After a minute he stops and again says, “Okay, now take a deep breath. What do you notice now?” “I see myself as a young adult with the first and only boyfriend I had who treated me nice and did not cheat on me. I felt that I did not deserve him.” “Good, go with that.”
The imagination enables reprograming
The therapist resumes moving his finger back and forth. “Okay, stop, now take a deep breath. What happens next?” Jane makes her reprocessing break through by stating, “I see myself with this new man who I feel good about want to go out with. He is a nice guy who makes me happy because I feel that he would never be mean to me or cheat on me.” “Good, go with that.” The therapist resumes moving his finger back and forth. “Okay stop, take a deep breath, what comes up now?” “I see my future self in a perfect relationship with a new boyfriend and I feel really good. I feel that I am good enough for him.”
Closing and reprocessing the traumatic memory
The therapist then asks Jane to bring up the original memory that the session started with, her parents arguing about her father’s cheating. He asks her, to hold that memory and begins moving his finger in front of her eyes again. “Okay, stop, take a deep breath, what happens now? “I see myself as a little girl but I don’t feel so bad anymore, it is just a memory from the past.” The therapist says, “Okay, go with that.” He resumes moving his finger back and forth. “Okay stop, take a deep breath, what’s going on now?” “I see myself in a perfect relationship with a tall, dark, handsome man that makes me feel really good about myself. I deserve to be happy in life.”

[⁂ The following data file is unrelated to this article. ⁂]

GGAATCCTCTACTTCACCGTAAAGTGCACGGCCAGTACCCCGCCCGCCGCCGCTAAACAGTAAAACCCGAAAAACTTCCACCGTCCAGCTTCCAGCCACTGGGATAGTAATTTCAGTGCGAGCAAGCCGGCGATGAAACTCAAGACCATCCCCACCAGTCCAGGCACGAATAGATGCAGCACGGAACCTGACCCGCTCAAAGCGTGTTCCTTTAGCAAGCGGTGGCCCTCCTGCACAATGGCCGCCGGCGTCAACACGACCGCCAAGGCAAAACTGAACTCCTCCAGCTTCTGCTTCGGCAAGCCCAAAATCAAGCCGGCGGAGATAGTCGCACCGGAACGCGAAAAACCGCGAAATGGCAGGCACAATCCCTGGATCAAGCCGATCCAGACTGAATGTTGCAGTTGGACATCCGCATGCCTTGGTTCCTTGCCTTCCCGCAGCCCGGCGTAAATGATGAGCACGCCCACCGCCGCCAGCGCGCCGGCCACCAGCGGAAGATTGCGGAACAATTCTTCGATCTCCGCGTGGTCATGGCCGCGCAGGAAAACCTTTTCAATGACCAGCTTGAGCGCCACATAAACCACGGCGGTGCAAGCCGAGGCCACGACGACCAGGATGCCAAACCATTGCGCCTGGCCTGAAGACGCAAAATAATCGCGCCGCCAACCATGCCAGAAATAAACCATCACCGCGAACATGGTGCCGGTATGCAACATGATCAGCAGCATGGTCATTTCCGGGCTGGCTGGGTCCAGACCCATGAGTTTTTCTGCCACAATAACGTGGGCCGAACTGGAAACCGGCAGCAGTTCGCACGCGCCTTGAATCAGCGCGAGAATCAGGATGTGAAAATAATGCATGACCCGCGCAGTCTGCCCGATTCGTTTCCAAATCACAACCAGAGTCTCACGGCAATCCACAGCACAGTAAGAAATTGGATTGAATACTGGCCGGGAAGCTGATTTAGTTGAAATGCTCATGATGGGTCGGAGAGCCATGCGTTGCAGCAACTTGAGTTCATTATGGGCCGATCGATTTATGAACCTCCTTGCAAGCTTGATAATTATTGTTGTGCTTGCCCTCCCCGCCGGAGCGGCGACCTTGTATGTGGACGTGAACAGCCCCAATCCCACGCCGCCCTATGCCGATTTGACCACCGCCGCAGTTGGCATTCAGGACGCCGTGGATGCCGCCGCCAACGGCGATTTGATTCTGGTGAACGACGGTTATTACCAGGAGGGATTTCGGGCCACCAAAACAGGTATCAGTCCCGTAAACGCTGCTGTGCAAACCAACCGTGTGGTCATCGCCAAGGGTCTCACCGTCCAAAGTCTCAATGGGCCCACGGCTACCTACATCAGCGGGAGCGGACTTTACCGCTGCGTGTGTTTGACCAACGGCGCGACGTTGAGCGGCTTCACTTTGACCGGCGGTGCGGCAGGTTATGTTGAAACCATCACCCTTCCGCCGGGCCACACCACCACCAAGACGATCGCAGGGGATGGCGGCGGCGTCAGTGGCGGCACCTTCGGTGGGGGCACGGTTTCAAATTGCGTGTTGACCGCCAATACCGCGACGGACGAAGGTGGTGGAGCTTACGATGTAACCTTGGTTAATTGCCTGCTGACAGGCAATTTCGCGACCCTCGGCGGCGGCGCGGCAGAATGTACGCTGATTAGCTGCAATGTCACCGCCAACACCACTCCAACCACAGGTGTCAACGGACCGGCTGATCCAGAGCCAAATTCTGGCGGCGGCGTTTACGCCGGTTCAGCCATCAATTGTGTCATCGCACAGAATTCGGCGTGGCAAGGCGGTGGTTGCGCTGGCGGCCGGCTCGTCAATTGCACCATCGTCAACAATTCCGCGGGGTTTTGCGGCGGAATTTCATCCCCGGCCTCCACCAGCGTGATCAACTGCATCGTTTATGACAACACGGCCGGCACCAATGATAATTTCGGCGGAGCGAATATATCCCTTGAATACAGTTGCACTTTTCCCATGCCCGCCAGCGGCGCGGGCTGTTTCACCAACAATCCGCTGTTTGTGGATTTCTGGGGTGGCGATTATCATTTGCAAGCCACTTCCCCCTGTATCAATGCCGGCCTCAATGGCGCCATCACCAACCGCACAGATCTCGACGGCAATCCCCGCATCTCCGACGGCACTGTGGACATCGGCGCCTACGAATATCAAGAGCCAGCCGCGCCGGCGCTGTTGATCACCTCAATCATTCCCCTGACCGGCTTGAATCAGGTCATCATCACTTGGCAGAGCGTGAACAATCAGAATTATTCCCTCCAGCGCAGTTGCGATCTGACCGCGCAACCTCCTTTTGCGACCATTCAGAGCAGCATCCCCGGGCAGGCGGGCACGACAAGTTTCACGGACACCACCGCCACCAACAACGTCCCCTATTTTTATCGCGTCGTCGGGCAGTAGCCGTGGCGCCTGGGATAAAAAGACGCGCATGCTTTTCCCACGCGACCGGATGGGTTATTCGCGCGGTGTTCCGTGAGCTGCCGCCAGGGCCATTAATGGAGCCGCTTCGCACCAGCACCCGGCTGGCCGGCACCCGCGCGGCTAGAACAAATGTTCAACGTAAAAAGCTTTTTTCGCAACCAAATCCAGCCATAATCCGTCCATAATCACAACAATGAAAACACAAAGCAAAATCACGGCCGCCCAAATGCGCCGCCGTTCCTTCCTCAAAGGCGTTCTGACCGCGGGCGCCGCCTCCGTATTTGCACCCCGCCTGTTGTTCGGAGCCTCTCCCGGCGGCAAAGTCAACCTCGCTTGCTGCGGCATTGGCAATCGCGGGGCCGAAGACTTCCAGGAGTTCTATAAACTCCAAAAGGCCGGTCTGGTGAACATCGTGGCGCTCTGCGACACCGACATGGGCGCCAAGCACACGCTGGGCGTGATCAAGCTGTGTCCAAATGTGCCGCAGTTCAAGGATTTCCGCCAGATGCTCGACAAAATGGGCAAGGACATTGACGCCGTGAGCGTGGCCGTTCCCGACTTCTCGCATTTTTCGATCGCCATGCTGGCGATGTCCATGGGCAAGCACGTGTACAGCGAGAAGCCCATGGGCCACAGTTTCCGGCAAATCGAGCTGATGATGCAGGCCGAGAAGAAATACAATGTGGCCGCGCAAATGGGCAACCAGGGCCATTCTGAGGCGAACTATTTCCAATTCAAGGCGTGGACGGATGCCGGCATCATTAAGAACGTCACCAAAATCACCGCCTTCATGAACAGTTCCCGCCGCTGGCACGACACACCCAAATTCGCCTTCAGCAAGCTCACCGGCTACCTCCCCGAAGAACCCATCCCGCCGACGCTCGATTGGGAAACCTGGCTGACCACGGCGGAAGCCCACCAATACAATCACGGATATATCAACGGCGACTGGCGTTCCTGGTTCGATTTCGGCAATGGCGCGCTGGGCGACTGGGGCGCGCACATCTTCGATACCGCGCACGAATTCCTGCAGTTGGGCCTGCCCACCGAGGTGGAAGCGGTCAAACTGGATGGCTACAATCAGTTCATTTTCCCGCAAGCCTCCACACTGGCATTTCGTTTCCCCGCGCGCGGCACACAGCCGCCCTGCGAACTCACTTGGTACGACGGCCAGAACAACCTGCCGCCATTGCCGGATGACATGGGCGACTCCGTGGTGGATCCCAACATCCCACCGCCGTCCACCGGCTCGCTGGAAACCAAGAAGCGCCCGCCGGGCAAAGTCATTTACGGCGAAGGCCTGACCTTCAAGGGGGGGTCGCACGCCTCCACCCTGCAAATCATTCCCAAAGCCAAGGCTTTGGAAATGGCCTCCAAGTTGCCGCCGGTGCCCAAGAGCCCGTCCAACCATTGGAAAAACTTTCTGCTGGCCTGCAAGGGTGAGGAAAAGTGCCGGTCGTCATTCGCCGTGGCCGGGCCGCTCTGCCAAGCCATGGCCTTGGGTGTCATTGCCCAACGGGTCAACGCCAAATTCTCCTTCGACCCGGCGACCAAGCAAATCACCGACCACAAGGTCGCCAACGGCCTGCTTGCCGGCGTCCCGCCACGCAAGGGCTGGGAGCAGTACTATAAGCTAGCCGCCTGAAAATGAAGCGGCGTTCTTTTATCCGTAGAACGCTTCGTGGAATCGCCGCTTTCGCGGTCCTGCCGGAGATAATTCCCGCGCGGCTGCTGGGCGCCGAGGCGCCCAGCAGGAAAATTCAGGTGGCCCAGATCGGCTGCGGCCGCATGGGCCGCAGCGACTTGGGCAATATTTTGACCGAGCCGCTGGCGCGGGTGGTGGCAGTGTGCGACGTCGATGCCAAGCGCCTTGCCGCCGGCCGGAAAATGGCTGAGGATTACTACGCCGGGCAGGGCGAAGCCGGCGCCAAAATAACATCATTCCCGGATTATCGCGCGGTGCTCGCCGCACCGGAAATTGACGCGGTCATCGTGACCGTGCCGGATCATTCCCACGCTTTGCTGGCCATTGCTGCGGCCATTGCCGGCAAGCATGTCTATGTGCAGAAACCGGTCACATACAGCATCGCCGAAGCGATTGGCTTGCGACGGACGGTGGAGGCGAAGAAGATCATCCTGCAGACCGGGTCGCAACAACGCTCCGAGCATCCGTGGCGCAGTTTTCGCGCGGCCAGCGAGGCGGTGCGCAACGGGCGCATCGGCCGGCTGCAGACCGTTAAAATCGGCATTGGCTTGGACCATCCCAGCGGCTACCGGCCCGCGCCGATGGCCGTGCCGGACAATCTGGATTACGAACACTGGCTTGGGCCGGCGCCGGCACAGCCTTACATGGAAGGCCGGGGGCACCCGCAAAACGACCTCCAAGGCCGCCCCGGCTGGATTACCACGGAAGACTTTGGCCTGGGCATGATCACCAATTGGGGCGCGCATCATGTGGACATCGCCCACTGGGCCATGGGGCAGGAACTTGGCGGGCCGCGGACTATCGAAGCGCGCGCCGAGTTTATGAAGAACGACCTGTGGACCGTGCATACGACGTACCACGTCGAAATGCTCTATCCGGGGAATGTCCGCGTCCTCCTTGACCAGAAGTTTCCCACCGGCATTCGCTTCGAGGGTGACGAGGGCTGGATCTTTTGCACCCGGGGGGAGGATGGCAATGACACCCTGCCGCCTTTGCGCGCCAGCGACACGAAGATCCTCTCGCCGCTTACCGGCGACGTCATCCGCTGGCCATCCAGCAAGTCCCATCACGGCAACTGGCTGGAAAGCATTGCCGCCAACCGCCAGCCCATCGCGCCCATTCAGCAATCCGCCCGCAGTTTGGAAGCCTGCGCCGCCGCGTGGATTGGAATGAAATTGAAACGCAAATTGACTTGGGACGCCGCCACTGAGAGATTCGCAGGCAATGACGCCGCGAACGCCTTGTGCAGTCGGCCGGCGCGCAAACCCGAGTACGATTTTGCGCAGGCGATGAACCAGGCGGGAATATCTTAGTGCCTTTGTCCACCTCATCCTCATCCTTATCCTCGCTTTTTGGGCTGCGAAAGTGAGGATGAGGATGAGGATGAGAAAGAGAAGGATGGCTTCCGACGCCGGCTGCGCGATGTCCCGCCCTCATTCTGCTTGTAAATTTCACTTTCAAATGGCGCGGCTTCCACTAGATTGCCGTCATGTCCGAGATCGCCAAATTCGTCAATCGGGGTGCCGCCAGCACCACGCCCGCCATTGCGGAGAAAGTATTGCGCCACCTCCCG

Gaining completion and control over trauma The life force emerges to create new possibilities for the future.
With the help of EMDR Jane was able to integrate her memories of her trauma and call on her imagination to help her lay them to rest, arriving at a sense of completion and control. She did so with minimal input from her therapist and without any discussion of the particulars of her experiences. The therapist never questions the accuracy of her memories. Jane’s experiences were real to her. The therapists job is to help her deal with them in the present. Reprocessing frees something in the mind/brain to activate new images, feelings and thoughts. The life force emerges to create new possibilities for the future.
Similar to the rapid eye movement (REM) of dream sleep, EMDR has to do with your brain, not your mind
Traumatic memories exist as split-off, unmodified images, sensations and feelings. The remarkable thing about EMDR is its apparent capacity to activate a series of unsought and seemingly unrelated sensations, emotions, images and thoughts in conjunction with the original memory. This way of reassembling old information into new packages may be just the way we integrate ordinary, nontraumatic day-to-day experiences.
EMDR may also be similar to the way dreams keep replaying, recombining, and reintegrating pieces of old memories for months and even years. Dreams constantly process the subconscious images that determine what our waking minds pay attention to. And perhaps even more relevant to EMDR, in REM sleep we activate more distant associations that in either non-REM sleep or the normal waking state. It has to do with your brain, not your mind.